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Children in Disasters

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  1. Children in Disasters How Children Cope and How Responders Can Help

  2. Objectives • An overview of world events and their impact on children • Children’s reactions by developmental level • Special issues and their impact on children • Separation • Decontamination • Disease • How Responders can reduce the impact of disaster on children

  3. Indian Ocean TsunamiDecember 26, 2005 • Overcrowded camps – abuse • Loss of one or both parents • 6 months later bodies still being recovered, others will never be found • Narrowly escaped death themselves, bodily injuries, disabilities • Loss of sense of security (the monster sea) • Loss of structure – families, homes, schools, shopping • Inequitable aid in aftermath The December 26th Tsunami: Impact and Damage Assessment Psychosocial Impact of the Tsunami on Children: Sri Lanka, India and Indonesia Chaitanya, The Policy Consultancy

  4. Indian Ocean TsunamiDecember 26, 2005 • Children separated, missing, • Lack of sound documentation & reporting of unaccompanied children hampers response & heightens risks • Child labor, sexual exploitation, trafficking, recruitment to Tamal Tigers • Traumatized adults • Large extended families that take in multiple children may not be able to provide the nurture and loving care critical for child development The December 26th Tsunami: Impact and Damage Assessment Psychosocial Impact of the Tsunami on Children: Sri Lanka, India and Indonesia Chaitanya, The Policy Consultancy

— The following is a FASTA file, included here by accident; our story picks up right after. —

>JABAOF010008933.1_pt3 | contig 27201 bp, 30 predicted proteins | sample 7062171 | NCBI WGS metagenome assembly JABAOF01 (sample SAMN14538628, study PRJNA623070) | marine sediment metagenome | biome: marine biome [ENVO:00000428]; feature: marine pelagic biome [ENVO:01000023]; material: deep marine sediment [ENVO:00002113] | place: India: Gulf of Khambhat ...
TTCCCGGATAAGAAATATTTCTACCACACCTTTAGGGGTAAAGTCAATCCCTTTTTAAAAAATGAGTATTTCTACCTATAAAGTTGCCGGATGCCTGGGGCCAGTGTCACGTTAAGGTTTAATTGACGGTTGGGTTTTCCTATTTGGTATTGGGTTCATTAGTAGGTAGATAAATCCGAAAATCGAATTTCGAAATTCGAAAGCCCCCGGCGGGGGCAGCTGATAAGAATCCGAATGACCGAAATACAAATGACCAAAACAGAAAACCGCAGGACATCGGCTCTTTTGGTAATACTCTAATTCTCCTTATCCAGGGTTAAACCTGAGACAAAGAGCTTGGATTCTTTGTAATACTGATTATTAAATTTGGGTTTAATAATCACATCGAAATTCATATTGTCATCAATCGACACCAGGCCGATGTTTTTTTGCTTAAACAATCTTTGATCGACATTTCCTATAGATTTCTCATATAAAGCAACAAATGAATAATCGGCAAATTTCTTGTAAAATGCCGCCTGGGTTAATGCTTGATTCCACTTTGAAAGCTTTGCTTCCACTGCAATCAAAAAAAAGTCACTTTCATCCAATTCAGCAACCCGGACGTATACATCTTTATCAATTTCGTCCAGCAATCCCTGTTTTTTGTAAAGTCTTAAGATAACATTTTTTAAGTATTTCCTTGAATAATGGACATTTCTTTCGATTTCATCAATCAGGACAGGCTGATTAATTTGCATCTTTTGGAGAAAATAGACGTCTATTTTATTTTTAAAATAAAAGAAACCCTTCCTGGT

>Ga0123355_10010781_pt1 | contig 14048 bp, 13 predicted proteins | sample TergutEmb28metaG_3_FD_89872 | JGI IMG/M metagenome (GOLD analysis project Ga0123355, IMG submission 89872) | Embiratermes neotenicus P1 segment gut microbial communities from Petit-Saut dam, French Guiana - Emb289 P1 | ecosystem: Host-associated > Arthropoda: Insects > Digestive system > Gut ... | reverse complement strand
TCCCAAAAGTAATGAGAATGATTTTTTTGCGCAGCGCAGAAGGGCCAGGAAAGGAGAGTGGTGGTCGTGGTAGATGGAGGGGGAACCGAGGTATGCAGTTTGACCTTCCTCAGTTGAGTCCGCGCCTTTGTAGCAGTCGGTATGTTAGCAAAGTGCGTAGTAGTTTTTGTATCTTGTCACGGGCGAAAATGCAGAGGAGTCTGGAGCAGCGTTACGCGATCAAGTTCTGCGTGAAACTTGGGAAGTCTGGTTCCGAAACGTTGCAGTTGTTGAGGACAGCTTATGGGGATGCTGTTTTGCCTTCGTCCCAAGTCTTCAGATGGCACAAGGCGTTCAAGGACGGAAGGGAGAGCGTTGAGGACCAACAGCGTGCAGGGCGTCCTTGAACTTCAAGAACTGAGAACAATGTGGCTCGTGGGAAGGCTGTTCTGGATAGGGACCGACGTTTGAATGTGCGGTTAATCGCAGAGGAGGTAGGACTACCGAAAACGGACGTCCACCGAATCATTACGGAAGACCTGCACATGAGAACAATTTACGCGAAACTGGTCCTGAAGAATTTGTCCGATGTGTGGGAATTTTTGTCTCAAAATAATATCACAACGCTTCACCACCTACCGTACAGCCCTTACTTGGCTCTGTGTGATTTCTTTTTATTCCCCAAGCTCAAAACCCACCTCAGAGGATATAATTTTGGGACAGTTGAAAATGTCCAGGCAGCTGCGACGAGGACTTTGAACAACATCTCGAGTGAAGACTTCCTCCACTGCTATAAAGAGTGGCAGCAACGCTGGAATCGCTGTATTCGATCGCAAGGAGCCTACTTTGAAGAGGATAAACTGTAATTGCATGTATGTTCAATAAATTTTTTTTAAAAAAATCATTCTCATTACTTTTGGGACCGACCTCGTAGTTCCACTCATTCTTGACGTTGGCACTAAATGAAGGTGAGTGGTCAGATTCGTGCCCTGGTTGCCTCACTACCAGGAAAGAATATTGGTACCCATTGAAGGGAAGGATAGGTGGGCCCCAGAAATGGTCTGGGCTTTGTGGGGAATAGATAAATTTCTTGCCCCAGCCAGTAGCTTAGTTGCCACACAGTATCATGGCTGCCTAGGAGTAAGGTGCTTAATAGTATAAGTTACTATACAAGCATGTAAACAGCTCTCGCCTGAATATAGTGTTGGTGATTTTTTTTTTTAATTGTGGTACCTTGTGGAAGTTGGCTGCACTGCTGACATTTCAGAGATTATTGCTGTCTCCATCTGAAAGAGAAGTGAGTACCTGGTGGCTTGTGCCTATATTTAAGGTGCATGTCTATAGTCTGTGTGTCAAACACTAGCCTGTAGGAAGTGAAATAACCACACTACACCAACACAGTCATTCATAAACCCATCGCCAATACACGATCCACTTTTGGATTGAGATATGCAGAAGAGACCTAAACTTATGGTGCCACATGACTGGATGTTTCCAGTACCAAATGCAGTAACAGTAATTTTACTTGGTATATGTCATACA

5. A Wave of Reactions • Avoidance of sea • Increased nightmares • Some may develop PTSD or other disorders such as depression • 5% do not interact with peers or cry excessively • Some have developed disorders with no organic basis such as facial paralysis • Vast majority play in camps are not isolated and do not exhibit serious dysfunction • Risk by developmental age